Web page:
The Rook (The Checquy Files #1) by Daniel O'Malley

The Rook  - Daniel O'Malley

Myfanwy Thomas opens her eyes standing in a park, in the driving rain, surrounded by several bodies, all curiously wearing latex gloves. She has no idea who she is, how she got there, or who they are, and only knows her name because of a letter in her coat pocket. A letter she wrote, to her future self, before she lost her memory.


tl;dr review: This is a great series starter. A very capable and smart, but also very human and compassionately written heroine, in a fantastic and fantastical world, puzzles her way through the mystery that amounts to more or less who murdered her.


I really enjoyed this, and can highly recommend it if you're a UF fan.


Extra crispy bits: No romance in sight, no love triangles, actual capable female characters (yes, multiple of them, and it even passes the Bechdel test by a mile). Not that I don't like romance in my UF, but it's nice to see a book where it's not even necessary. And it's not done pointedly or being lampshaded - these are just who the characters happen to be. This is how you do it, author folks, it doesn't have to be a big deal.


More thoughts:

Take the X-Men and mix it up with a little MI 5 and Charles Stross Laundry files, and you have the Checquy, Britain's secret Ministry of the Supernatural. Myfanwy is not just a member, she's The Rook, one of two members of the Checquy responsible for domestic threats. Alongside her rank the Chevaliers (the Knights), responsible for international threats, above her the Bishops and the lord and lady (because, despite the chess themed structure, you can't actually have a King and Queen when there already is one in the country.)


Steered by the letters and informational dossiers her super-organised and capable former self wrote, the newly awakened person inhabiting Myfanwy Thomas body has to steer her way through this strange world inhabited by people who share one mind for four bodies, can turn their skins to steel, or have hair that can get you high if you eat it. And while her previous self knew that someone would do this terrible thing to her, removing her memories and effectively killing her, she didn't know how, or even exactly when. Nor does she know who, but she reasons it must be one of the other members of the court, the very people she works with every day and considers at least her allies, if not always friends.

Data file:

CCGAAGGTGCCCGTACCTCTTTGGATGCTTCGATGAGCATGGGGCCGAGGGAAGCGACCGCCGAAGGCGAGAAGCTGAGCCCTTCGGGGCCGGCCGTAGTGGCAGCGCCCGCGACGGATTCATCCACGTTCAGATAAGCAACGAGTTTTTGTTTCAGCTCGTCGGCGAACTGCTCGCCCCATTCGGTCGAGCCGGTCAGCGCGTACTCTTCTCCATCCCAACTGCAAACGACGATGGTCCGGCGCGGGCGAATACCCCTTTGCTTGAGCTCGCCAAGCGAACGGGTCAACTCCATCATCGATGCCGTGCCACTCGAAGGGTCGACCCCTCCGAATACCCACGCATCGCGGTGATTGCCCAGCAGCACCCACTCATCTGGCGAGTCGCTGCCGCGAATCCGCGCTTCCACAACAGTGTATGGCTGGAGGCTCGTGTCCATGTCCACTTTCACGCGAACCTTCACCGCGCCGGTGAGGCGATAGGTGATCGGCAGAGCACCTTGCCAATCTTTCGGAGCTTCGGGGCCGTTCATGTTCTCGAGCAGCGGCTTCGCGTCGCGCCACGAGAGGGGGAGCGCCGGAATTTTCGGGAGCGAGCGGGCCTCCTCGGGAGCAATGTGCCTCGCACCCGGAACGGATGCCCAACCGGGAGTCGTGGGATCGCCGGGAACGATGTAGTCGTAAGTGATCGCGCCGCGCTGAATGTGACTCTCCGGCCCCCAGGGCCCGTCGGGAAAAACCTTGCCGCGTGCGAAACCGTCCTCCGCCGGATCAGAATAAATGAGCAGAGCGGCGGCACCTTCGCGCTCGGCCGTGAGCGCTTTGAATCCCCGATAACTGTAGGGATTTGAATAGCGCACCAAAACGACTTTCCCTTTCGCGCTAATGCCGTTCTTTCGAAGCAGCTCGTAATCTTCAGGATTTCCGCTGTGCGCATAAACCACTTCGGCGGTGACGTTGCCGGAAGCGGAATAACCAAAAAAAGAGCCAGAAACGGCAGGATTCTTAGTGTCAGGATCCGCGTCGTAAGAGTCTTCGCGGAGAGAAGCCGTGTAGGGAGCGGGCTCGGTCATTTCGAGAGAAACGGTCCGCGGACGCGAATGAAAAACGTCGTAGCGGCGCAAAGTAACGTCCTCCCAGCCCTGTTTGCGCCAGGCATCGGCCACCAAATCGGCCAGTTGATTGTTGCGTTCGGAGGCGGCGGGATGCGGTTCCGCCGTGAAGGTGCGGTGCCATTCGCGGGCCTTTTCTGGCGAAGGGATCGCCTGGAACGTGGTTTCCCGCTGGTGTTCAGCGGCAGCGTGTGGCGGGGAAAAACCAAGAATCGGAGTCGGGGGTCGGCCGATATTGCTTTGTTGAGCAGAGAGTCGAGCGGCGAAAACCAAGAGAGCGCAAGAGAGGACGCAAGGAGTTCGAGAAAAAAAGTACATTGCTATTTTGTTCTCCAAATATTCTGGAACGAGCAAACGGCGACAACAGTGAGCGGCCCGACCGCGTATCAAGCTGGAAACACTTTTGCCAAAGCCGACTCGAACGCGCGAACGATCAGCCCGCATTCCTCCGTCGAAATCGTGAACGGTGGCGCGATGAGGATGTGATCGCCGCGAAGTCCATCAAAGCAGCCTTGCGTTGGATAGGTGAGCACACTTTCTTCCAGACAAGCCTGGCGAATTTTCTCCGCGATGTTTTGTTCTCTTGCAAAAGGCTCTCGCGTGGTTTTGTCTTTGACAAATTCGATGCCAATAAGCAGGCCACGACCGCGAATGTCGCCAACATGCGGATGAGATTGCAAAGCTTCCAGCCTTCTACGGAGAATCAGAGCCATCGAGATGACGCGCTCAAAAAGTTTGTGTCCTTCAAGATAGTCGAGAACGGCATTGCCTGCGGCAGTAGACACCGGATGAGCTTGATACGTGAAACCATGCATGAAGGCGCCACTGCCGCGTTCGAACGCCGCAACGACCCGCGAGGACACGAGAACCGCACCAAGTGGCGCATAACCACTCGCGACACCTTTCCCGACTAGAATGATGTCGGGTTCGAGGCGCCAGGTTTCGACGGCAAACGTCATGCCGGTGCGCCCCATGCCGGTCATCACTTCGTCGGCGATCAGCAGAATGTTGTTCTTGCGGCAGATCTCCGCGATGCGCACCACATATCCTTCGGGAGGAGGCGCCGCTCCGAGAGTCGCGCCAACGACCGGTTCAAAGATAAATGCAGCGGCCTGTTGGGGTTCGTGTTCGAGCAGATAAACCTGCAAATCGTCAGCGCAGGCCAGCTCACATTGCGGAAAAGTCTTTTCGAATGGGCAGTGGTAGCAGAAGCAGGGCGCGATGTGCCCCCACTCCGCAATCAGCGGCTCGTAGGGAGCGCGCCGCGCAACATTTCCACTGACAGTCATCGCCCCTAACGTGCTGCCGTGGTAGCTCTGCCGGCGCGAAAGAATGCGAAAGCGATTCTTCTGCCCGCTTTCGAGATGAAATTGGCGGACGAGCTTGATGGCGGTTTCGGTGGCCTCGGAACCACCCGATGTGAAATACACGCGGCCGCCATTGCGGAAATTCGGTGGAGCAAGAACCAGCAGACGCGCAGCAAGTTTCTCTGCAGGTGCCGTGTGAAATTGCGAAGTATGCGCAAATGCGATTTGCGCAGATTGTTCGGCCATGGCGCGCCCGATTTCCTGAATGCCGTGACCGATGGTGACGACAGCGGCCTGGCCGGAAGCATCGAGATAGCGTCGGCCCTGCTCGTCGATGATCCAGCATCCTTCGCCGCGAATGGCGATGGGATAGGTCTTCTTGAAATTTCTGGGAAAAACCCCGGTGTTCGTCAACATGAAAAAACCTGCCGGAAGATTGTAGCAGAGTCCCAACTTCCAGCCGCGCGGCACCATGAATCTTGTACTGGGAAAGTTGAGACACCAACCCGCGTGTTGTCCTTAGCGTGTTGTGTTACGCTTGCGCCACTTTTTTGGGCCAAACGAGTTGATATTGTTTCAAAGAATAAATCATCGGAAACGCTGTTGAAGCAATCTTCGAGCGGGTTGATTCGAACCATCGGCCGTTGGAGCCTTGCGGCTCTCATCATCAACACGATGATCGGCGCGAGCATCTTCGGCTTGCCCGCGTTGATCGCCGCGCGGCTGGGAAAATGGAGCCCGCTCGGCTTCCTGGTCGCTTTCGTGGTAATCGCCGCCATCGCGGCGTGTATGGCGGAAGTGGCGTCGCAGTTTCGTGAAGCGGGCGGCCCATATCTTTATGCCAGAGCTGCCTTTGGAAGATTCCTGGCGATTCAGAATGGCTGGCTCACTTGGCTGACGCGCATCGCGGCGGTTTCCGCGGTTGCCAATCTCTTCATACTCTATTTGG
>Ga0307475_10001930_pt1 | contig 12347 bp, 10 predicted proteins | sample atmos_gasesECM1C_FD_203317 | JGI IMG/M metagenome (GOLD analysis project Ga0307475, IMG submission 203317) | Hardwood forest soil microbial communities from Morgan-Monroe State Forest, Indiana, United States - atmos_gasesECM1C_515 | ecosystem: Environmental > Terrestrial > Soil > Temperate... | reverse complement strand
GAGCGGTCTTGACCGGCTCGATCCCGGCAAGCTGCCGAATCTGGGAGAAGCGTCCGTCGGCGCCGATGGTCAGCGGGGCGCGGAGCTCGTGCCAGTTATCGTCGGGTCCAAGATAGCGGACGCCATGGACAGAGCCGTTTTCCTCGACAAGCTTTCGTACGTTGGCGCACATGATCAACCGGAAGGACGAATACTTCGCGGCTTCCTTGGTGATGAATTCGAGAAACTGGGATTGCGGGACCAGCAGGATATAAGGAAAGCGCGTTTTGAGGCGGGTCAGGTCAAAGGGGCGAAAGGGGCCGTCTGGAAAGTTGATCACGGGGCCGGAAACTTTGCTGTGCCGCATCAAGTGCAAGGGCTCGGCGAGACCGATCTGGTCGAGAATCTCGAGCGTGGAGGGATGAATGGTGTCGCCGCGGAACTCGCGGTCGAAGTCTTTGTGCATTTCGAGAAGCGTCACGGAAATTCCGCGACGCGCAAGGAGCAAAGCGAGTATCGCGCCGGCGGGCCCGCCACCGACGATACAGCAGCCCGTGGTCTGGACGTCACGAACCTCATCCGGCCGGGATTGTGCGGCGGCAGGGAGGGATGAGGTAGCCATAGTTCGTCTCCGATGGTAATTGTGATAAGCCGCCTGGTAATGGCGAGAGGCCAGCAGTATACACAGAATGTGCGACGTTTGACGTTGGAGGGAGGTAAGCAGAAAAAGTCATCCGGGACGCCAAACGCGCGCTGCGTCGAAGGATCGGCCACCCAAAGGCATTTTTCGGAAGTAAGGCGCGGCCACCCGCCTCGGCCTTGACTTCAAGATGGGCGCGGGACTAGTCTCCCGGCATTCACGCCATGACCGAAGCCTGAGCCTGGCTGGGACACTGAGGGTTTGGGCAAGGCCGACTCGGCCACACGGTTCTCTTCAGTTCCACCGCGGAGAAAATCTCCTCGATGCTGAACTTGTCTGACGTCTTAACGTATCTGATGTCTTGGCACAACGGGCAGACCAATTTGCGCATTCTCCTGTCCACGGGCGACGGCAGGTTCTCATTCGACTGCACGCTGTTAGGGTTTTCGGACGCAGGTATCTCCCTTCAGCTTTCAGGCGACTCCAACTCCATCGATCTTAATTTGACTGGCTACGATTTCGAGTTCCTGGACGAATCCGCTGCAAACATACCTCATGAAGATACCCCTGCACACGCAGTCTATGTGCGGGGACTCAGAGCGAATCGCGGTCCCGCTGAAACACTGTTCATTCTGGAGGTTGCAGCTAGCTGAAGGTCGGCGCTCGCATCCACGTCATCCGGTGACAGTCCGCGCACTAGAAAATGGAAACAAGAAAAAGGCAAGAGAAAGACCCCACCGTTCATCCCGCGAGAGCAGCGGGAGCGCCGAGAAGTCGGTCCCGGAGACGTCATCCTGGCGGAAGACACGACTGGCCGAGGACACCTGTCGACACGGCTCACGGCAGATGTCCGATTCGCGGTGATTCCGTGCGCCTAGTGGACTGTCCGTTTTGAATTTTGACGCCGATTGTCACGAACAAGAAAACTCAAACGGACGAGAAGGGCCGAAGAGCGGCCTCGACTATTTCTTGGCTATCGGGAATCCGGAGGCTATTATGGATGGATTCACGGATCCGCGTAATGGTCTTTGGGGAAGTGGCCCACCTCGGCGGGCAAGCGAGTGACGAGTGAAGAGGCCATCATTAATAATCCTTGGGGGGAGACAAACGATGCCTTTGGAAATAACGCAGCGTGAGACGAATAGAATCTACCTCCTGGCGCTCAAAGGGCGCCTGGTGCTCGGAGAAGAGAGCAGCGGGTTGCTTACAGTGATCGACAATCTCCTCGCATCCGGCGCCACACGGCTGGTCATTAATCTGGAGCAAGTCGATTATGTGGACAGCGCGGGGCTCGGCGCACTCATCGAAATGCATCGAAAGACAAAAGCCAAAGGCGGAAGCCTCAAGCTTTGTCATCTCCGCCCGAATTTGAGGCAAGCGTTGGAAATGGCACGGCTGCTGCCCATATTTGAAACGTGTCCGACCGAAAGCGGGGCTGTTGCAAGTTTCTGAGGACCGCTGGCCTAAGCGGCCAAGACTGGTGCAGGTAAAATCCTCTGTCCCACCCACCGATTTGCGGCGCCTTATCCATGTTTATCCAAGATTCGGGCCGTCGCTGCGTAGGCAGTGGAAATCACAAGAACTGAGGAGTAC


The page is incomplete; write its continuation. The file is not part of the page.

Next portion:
Luckily the new Myfanwy is equally as capable and organised as the old was, and manages to literally fake it until she makes it through her first few days.


Things are complicated by the fact that Britain seems to be in the midst of a clandestine invasion by a rival and fairly evil organisation of "enhanced" people, who aim to destroy the Checquy, and who may or may not be related to what happened to Myfanwy.


The world-building is great, the amnesia trope and the letters mean we learn the world alongside Myfanwy and let's the author get away with tons of exposition and backstory in a clever and unobtrusive way. In less deft hands, this wouldn't have worked, but the letters are increasingly a memoir from the old Myfanwy who knows she will be erased and wants her new self to really know who she used to be.


Another interesting twist is along the lines of how much of what and who we are is nature and how much is nurture? Myfanwy V1.0 had a traumatic childhood, manifesting some fairly scary powers and abilities at age 9, being handed over by her parents without much protest to a shadowy government facility for education - a facility where most of the children living there had been there since birth, and so she didn't fit in. She's a loner, lonely, has no family or friends, and is afraid of her own ability, burying herself in being a super-executive instead of a super-hero.


Myfanwy 2.0 has trauma of another sort, she literally doesn't know who she is, but she's also not afraid of herself, or her abilities. Instead she sets about figuring them out, learning to use them, and learning--and pushing--their limits. This Myfanwy isn't afraid to make a friend, or go to a party either. But how much of that can she get away with, before the people around her figure out she's not V1.0 anymore, and what would the consequences be?


This is smart well-written contemporary UF, and I really liked it. For a series starter from a debut author, it's very very good.